• Environmental Sustainability

Transition to a low carbon economy brings investment risks and opportunities

As global policymakers discuss the implementation of the Paris Agreement at the United Nations Climate Change Conference in Marrakech, investors should consider how so-called ‘transition risk’ impacts their portfolios, says Stephanie Maier.

5 minute read

picture - Marrakesh at dusk

On November 7, the bustling Moroccan city of Marrakech will host the twenty-second conference of parties to the United Nations Framework Convention on Climate Change (UNFCC), where policymakers will discuss how they can meet the targets set out in the historic Paris Agreement, which was negotiated at the COP 21 summit in December 2015 and took effect in November 2016. The agreement commits governments to hold global temperatures at less than two degrees Celsius above pre-industrial levels, and to pursue efforts to limit the increase to 1.5 degrees.

The ratification of the agreement came about much more quickly than many observers had expected: 191 UNFCC members, including the US, China and the European Union, have agreed to its terms and set Nationally Determined Contributions (NDC) to emissions reduction targets. This represents a significant step forward in the battle against climate change. Limiting human-induced global warming will help curb extreme weather events, protecting communities and ecosystems from irreparable damage.

Investors should also welcome the swift ratification of the Paris Agreement. According to research Aviva Investors commissioned from the Economist Intelligence Unit (EIU),1 a rise in global temperatures of five degrees between 2016 and 2100 would inflict $7 trillion of losses on investment portfolios discounted to present day value, more than the total capitalisation of the London Stock Exchange. This isn’t just because floods, wildfires and droughts will damage physical assets, but also because environmental changes will result in weaker economic growth, which will have knock-on effects on financial markets. The EIU’s research makes clear that if the temperature rise is restricted to below two degrees Celsius; these projected losses would be considerably reduced.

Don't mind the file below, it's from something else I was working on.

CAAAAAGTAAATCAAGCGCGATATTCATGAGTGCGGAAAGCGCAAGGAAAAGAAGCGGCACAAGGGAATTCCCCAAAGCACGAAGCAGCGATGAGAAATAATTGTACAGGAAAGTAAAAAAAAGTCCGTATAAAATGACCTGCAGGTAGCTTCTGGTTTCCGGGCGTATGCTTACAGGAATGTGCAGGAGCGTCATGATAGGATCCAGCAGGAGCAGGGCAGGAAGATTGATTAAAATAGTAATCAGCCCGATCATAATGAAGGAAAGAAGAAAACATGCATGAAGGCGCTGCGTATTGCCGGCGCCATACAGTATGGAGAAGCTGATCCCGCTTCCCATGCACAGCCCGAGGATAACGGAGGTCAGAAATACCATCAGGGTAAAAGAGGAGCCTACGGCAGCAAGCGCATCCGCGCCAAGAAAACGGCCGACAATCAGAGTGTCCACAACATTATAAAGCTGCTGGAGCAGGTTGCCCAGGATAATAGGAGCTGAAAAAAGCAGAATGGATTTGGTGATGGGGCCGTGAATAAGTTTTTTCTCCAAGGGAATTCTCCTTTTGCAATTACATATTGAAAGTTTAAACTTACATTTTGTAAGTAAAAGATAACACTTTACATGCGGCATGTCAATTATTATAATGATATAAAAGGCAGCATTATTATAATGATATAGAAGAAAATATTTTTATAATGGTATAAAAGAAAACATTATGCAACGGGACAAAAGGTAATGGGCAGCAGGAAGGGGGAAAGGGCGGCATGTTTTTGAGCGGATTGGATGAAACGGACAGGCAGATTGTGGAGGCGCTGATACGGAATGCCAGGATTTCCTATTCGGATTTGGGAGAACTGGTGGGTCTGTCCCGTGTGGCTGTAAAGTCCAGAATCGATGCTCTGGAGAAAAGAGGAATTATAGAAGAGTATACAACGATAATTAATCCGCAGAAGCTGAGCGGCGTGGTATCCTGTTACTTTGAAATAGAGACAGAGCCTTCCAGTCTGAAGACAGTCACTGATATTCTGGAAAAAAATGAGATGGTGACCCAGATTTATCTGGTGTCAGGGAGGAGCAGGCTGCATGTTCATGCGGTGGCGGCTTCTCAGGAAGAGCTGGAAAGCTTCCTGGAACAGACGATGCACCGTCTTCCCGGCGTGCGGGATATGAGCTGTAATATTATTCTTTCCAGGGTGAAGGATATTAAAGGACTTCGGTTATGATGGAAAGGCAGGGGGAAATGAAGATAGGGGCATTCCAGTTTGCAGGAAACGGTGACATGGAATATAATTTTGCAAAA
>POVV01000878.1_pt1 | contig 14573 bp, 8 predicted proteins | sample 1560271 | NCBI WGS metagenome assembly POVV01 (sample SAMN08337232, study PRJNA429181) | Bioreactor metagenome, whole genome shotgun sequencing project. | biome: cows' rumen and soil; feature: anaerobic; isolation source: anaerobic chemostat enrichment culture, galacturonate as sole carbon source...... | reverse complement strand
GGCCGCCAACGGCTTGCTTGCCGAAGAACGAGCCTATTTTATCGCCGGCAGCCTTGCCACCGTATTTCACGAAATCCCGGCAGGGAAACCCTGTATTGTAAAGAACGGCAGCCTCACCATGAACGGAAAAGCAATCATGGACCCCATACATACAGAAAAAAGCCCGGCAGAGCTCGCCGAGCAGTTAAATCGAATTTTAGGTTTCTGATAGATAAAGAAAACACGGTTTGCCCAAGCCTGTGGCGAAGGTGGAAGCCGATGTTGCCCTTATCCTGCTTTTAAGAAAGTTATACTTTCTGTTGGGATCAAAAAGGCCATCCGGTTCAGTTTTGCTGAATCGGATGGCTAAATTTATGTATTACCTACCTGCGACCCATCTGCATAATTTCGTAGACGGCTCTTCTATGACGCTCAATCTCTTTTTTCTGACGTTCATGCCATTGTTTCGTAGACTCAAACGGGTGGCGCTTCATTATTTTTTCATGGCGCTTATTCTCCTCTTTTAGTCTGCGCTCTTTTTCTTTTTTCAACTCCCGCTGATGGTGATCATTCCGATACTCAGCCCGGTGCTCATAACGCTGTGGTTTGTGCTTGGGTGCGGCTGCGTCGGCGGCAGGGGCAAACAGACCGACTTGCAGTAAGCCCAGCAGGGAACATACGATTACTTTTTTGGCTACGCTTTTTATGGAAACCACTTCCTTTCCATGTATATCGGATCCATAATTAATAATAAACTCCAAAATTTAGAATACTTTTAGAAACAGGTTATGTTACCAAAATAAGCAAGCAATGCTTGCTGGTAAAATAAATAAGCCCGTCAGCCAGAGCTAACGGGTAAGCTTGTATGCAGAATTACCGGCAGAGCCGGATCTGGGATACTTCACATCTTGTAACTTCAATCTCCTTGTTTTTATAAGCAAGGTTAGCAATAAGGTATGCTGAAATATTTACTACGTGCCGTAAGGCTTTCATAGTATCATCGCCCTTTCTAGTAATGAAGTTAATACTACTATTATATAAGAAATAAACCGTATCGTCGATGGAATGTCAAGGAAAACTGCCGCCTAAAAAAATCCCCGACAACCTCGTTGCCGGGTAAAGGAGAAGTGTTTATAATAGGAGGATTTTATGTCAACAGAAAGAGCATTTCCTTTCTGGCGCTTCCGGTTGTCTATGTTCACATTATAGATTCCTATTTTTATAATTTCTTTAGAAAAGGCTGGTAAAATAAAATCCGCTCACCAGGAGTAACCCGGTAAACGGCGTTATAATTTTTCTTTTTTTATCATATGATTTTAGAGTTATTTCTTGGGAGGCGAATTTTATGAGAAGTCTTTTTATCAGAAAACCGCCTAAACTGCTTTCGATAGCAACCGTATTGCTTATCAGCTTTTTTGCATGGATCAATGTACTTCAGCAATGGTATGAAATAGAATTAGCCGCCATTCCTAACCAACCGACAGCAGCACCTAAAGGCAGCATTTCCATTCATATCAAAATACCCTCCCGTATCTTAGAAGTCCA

Transition risk

Nevertheless, the transition to a low-carbon economy is unlikely to be smooth, and it may bring new investment risks. As the attendees of the UN conference in Marrakech thrash out plans to achieve the objectives of the Paris Agreement, they are likely to hone in on the nitty gritty of regulation and policy. While these negotiations won’t grab the headlines as the Paris Agreement did, they will be just as important – and investors should pay close attention.

In a 2015 report, the UK Prudential Regulatory Authority identified three principal climate-related risks to the insurance industry, and these have broader relevance across the financial markets. As well as physical risk to investment assets from climate change, the report cites liability risk, which is related to the potential effects of compensation claims on carbon extractors and emitters, and transition risk, which refers to the impact measures to tackle global warming will have on companies and markets.

Transition risk is perhaps the most pressing for investment organisations over the short and medium-term. Transition risk falls into three broad categories, including the implications of policy and regulation, technological innovation and their impact on broader demand and supply dynamics. The effects will differ across and within different asset classes, and it is worth noting these drivers may result in both negative risks and opportunities for investors. The most pressing challenge is clearly the potential for a significant and rapid re-pricing of assets.